how do you do a square root in MIPS? I have to write a program to find the hypotenuse of a right triangle and I'm stuck on this part. Please help.

> how do you do a square root in MIPS?
Same as anywhere else, assuming you lack a library to do it
- research algorithms (you've got google, do some searches)
- write code
- test code

> how do you do a square root in MIPS?
Same as anywhere else, assuming you lack a library to do it
- research algorithms (you've got google, do some searches)
- write code
- test code

I tried looking for an algorithm to do so. however, the only ones I came upon requires me to split the number being rooted by 2's. Not possible.

> the only ones I came upon requires me to split the number being rooted by 2's. Not possible.
Are there more restrictions on the answer that you're not telling us?

What does "split the number by 2" mean anyway - divide?

not divide by 2 but separate the digits into 2.

example: if the number I want to root is 96358

9, 63, 58 is what i split it into.

> the only ones I came upon requires me to split the number being rooted by 2's. Not possible.
Are there more restrictions on the answer that you're not telling us?

What does "split the number by 2" mean anyway - divide?

the instruction just says, find the hypotenuse of 2 user input leg of a right triangle. the 2 input are floating points.

What were the rules your teacher gave you?
Which flavor of MIPS are you using?

There are scalar and vector square root functions and estimated reciprocal square root vector functions, dependent upon which MIPS family chipset you're using!

There are also algorithmic guesstimation formulas for integer only processors.

What were the rules your teacher gave you?
Which flavor of MIPS are you using?

There are scalar and vector square root functions and estimated reciprocal square root vector functions, dependent upon which MIPS family chipset you're using!

There are also algorithmic guesstimation formulas for integer only processors.

there are different MIPS?

here is the program i'm working on. hopefully you can determine what flavor it is by looking at it because I'm clueless.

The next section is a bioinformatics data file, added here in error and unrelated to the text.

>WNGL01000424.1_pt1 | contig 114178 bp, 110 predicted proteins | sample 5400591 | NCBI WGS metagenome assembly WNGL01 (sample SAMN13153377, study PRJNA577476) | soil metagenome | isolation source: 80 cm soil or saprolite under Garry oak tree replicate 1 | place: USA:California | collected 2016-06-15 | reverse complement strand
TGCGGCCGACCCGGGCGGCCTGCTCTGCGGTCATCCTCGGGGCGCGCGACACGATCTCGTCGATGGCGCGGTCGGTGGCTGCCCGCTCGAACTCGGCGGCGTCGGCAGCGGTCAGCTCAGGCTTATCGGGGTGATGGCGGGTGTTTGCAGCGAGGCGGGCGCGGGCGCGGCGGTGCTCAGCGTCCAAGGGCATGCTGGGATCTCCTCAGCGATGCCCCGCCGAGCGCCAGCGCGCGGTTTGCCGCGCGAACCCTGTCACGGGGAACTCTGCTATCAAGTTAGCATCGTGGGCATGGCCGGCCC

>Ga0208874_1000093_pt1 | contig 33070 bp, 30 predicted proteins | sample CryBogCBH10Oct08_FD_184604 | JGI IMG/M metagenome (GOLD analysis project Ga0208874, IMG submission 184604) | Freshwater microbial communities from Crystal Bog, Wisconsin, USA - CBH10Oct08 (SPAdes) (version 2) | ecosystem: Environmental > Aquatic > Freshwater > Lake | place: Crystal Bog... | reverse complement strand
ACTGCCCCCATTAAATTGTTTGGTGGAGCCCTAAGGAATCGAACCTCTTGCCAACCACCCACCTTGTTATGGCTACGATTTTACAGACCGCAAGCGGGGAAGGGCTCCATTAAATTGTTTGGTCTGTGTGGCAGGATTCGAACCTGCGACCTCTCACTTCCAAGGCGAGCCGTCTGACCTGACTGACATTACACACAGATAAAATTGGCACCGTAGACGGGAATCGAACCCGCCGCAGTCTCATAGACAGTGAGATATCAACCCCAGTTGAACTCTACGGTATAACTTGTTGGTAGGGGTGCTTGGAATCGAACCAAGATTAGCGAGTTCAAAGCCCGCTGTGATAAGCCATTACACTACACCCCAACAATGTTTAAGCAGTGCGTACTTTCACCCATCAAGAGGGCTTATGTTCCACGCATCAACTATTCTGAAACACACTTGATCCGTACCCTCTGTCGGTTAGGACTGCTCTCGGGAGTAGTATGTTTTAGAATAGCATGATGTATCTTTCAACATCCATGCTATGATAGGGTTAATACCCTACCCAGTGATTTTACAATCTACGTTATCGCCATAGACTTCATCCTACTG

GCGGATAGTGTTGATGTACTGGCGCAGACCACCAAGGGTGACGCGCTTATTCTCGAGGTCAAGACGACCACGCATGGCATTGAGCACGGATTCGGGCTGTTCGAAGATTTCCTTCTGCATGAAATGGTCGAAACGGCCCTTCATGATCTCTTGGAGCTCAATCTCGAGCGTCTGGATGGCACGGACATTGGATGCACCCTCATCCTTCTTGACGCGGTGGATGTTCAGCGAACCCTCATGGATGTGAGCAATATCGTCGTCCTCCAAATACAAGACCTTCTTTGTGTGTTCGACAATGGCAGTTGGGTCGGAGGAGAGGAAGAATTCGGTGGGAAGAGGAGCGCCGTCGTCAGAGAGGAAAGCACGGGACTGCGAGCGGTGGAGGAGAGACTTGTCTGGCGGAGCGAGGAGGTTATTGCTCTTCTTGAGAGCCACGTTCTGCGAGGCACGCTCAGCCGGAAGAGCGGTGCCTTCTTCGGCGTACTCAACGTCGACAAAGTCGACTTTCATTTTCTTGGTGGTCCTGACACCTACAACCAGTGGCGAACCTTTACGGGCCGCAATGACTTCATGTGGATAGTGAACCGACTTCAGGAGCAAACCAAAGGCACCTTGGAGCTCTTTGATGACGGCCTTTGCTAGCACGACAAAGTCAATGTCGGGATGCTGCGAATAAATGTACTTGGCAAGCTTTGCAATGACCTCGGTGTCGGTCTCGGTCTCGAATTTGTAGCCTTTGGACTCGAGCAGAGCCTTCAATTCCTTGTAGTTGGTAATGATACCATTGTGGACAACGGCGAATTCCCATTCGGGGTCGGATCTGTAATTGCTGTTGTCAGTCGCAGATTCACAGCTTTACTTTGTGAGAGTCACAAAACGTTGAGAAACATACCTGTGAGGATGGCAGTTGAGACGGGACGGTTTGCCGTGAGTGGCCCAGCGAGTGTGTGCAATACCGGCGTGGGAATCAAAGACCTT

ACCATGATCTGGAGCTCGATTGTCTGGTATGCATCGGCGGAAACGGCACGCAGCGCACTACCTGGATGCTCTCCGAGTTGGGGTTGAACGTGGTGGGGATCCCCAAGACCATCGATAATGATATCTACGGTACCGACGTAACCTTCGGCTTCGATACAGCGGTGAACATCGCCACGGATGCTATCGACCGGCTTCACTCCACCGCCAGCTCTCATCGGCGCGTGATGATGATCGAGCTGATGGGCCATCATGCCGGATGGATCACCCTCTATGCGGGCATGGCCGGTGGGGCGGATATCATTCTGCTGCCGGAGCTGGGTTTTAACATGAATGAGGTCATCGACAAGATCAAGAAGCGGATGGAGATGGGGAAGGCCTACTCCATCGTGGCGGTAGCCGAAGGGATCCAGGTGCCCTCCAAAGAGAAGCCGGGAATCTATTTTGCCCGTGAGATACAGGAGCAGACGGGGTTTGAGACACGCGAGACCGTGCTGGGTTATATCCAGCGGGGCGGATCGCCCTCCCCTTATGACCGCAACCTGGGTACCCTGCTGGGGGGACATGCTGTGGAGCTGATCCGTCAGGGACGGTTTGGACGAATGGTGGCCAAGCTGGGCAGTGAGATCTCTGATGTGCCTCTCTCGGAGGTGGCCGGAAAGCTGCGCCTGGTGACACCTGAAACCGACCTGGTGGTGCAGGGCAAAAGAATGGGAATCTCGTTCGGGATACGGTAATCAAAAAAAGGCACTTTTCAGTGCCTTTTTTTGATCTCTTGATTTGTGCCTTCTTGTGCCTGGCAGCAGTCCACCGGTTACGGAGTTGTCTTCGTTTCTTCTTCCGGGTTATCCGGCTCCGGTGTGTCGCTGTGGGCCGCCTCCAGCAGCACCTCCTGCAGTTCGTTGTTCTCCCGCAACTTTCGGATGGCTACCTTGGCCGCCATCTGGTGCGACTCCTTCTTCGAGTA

#stuck, cannot figure out square root

	.text
	.globl __start

__start:


	la $a0, prompt		#print the directions to screen
	li $v0,4


       

        la      $a0,prompt          # prompt user for a
        li      $v0,4               # print string
        syscall
        
        li      $v0,6               # read single
        syscall                     # x stored to f0

	mov.s  $f2,$f0

	la      $a0,prompt2         # prompt user for b
        li      $v0,4               # print string
        syscall
        
        li      $v0,6               # read single
        syscall 
        
        # evaluate a and b to get c

        mul.s   $f2,$f2,$f2         # square a
       
        mul.s   $f0,$f0,$f0         # square b

	add.s   $f2,$f2,$f0	    # add a^2 and b^2
        
        
        # print the result
        mov.s   $f12,$f2            # $f12 = argument
        
	li      $v0,2               # print single
        syscall

        la      $a0,newl            # new line
        li      $v0,4               # print string
        syscall

        li      $v0,10              # code 10 == exit
        syscall                     # Return
     

##  Data Segment  

        .data
pi:     .float  3.14
degree: .float  180.0


prompt: .asciiz "Enter a: "
prompt2:.asciiz "Enter b: "
blank:  .asciiz " "
newl:   .asciiz "\n"

I used the word 'flavor' but that's one of my descriptive words like 'squirelly'. "The code is acting squirelly!" There are many MIPS architectures and cores within the MIPS family.

Visit www.mips.com are review the Cores and Architectures.

The processor is designed for co-processors to be plugged in like building blocks. I'm over simplifying the mechanism but read their documents.

That code isn't really going to help as I doubt you're using 3D instructions yet, or SIMD, etc. Are you using a MIPS simulator or a prototyping board, or a custom design? What model processor does it use?

I believe the MIPS 3000 didn't have a square root function. It had basic Single/Double-Precision functionality. +-*/

SQRT.S fd,fs                  MIPS II      Square Root
SQRT.D fd,fs
fd = sqrt( fs )

RSQRT.S  fd,fs                MIPS IV     Estimated reciprocal square root
RSQRT.D  fd,fs
fd = 1 / sqrt( fs )

   and to get it to square root
fe = fs * fd
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